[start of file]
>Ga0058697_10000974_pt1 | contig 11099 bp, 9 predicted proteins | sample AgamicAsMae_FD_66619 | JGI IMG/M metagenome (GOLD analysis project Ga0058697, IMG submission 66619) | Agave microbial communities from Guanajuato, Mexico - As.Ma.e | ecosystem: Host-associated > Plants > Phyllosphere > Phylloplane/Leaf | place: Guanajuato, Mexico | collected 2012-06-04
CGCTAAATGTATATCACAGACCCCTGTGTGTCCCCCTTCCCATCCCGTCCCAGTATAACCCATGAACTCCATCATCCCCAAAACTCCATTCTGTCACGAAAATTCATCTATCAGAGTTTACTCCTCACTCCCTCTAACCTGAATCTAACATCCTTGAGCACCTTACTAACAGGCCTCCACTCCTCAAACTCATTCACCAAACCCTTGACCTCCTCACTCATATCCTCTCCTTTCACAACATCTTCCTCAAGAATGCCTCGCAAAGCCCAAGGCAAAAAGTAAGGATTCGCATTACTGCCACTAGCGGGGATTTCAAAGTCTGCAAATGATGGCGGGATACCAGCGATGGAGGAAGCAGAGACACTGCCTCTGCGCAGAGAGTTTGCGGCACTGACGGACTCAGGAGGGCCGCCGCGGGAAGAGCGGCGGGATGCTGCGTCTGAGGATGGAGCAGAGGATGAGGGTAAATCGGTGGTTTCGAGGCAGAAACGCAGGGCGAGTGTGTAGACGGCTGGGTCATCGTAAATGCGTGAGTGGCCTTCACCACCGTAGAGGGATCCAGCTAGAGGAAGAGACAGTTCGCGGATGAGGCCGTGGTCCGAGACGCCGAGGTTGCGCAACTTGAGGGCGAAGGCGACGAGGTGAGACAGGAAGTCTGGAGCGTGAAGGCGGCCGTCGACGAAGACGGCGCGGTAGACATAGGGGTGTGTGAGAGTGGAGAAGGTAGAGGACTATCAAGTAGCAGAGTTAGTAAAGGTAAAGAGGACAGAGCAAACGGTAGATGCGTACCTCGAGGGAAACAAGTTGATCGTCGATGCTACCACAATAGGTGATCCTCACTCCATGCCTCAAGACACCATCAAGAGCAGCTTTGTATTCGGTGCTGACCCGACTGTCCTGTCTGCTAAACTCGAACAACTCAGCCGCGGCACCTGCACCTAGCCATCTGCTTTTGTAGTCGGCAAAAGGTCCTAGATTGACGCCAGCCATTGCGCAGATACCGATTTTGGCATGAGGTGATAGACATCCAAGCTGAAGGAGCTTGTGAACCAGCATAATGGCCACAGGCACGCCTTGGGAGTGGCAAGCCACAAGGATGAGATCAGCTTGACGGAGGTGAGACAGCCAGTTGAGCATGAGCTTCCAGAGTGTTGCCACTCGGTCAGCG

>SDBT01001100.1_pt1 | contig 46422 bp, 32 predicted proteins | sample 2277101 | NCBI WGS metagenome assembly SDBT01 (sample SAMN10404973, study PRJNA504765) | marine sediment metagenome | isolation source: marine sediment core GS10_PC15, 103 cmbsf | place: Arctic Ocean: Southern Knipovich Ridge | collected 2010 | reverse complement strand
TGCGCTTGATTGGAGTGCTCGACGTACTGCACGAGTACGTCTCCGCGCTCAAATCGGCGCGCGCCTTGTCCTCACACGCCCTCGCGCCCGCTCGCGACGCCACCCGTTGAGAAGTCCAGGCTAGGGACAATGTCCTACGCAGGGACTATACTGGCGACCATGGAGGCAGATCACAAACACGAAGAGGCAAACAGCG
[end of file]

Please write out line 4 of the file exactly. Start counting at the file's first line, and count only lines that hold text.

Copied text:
TGCGCTTGATTGGAGTGCTCGACGTACTGCACGAGTACGTCTCCGCGCTCAAATCGGCGCGCGCCTTGTCCTCACACGCCCTCGCGCCCGCTCGCGACGCCACCCGTTGAGAAGTCCAGGCTAGGGACAATGTCCTACGCAGGGACTATACTGGCGACCATGGAGGCAGATCACAAACACGAAGAGGCAAACAGCG